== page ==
ADVERTISEMENT
See Inside July 2009

News Scan Briefs: Do Rain Forests Make Rain?

Also: ants: "I'm not dead yet," a lower high-water mark, working on the railroad, and temptation zone

A Lower High-Water Mark
The maximum global sea-level rise from the collapse of the rapidly warming West Antarctic ice sheet may be 3.2 meters—not five meters or more as predicted in the past. The revision comes from a new model suggesting that only parts of the ice sheet will collapse—namely, those that are grounded below sea level or sloping downward. Areas of the sheet grounded above sea level or on upward-sloping bedrock would remain in place. The results, in the May 15 Science, say nothing about disappearing ice sheets elsewhere, however. Greenland, for instance, holds enough ice to raise sea levels by seven meters. —David Biello

Do Rain Forests Make Rain?
Long-standing assumption: rain forests are a consequence of heavy rainfall. New hypothesis: some forested regions may produce conditions that lead to heavy rainfall. This “biotic pump” model contends that a vast forest such as the Amazon draws in large amounts of water vapor. Evaporation and condensation of the acquired water lead to a local atmospheric pressure drop. That decrease causes rain and attracts more water vapor to the forest, in a continuous positive feedback loop. “This theory could explain why continental interiors with huge rain forests remain so moist,” says Wildlife Conservation Society researcher Douglas Sheil, who in an April Bioscience paper revived the biotic pump model, originally proposed in 2006 by Anastassia Makarieva and Victor Gorshkov, both at the Petersburg Nuclear Physics Institute in Russia. “It could also underline the dangers of widespread deforestation.” Though promising, the model needs more data regarding air circulation patterns and vegetation types to support it, Sheil notes. —Steve Mirsky

Ants: “I’m Not Dead Yet”
Ants are notoriously efficient undertakers, carrying off dead nestmates before the corpses can infect the colony with their pathogens. Some researchers had hypothesized that ants detected breakdown products in decomposing bodies, but a new study undermines that theory. Entomologists from the University of California, Riverside, found that Argentine ants could detect dead nestmates before decomposition could have taken hold. More telling, the team found that living ants produce two “I’m not dead yet” chemicals, called dolichodial and iridomyrmecin. The compounds curb necrophoresis, the removal of dead colony members by fellow workers. Both chemicals dissipate quickly after death, plummeting to below half strength in just 10 minutes, the researchers write in a paper published in the May 19 Proceedings of the National Academy of Sciences USA. —John Matson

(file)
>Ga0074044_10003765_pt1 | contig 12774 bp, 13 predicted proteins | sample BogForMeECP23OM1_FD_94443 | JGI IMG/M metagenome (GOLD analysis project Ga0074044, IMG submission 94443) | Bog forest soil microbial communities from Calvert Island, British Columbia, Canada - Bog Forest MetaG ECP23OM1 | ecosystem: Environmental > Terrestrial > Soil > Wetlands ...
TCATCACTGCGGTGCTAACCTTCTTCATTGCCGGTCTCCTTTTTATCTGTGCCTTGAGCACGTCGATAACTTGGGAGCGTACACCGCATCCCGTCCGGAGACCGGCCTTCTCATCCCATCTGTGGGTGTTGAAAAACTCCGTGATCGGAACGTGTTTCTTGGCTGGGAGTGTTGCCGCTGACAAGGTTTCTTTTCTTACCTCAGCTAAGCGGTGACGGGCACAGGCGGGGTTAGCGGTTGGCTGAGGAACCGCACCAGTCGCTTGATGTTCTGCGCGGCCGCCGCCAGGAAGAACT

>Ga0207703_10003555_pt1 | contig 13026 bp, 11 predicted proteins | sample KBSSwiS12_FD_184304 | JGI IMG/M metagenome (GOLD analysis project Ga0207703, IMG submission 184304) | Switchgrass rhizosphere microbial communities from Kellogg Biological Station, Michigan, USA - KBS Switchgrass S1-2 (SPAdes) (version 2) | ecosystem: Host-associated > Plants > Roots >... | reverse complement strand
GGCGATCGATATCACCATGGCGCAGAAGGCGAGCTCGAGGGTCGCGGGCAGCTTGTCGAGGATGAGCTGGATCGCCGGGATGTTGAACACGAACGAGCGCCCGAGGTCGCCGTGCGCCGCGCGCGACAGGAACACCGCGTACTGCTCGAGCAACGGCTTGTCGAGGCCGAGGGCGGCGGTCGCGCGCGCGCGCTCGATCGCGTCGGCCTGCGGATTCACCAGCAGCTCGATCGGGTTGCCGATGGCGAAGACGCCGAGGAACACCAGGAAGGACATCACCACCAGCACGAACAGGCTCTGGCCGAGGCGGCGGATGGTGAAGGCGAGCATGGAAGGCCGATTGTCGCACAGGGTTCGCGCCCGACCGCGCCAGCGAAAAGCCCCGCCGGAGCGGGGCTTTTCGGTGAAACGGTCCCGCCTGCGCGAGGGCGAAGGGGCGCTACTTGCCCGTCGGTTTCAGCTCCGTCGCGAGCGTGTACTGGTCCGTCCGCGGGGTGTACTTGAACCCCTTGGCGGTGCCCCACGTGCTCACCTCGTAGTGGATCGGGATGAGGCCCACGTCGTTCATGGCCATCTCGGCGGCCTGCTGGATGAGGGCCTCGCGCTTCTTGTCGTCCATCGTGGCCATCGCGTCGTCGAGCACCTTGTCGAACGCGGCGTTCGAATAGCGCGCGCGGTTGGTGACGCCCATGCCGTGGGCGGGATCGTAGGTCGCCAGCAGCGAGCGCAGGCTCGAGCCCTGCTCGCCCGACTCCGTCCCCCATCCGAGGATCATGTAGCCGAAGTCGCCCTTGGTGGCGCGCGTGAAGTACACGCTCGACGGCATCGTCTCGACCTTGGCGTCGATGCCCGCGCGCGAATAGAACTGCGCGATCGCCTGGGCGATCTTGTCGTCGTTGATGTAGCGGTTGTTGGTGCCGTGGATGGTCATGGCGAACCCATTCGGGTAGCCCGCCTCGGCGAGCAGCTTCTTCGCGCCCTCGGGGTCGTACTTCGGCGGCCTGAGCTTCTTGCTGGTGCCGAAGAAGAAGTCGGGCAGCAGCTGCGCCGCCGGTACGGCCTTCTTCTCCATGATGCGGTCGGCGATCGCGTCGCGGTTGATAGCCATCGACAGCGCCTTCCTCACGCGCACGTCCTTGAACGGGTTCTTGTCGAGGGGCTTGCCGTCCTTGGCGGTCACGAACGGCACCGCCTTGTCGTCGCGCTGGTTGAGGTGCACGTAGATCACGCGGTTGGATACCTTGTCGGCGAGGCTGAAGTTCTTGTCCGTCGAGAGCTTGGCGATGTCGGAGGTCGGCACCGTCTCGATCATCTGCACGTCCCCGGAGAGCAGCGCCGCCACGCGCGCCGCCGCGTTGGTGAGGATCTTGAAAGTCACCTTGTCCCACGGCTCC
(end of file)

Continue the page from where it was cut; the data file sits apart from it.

Working on the Railroad
A single railroad crosstie may not impact the environment as much as it helps to keep rails together. But considering that millions are deteriorating around the world, the material chosen as a replacement can affect the amount of carbon dioxide (CO2) in the air. Wood crossties require harvesting a lot of CO2-absorbing trees, roughly 89,000 cubic meters of timber per million crossties; concrete versions increase greenhouse gas emissions because of the fuel consumption during their manufacture. Robert H. Crawford of the University of Melbourne in Australia concludes that making enough concrete ties to keep one kilometer of tracks aligned for 100 years generates the equivalent of 656 to 1,312 metric tons of CO2. That amount is about one-half to one-sixth the amount that timber ties contribute, because concrete versions last longer and timber releases CO2 as it decays. Track the findings in the June 1 Environmental Science & Technology. —Charles Q. Choi

Temptation Zone
An imaging study reveals how the brains of some dieters stay disciplined and others give in to cravings. Researchers at the California Institute of Technology asked volunteers trying to slim down to pick a food toward which they felt neutral in terms of health and taste (many chose yogurt). They next scanned the dieters’ brains as they chose between this reference item and either healthy snacks, such as apples, or junk foods, such as candy bars. The team linked a brain region, the ventromedial prefrontal cortex, with the desire for tasty items, regardless of how unhealthy they might be. A separate area, the dorsolateral prefrontal cortex, was associated with self-control; dieters who had strong signals in this region chose the healthier food even if they did not think it tasted better. The findings, in the May 1 Science, present new targets that could help treat not only obesity but also addiction, wasteful spending, and other matters dealing with desire and restraint. —Charles Q. Choi

Rights & Permissions
Share this Article:

Comments

You must sign in or register as a ScientificAmerican.com member to submit a comment.
Scientific American Dinosaurs

Get Total Access to our Digital Anthology

1,200 Articles

Order Now - Just $39! >

X

Email this Article

X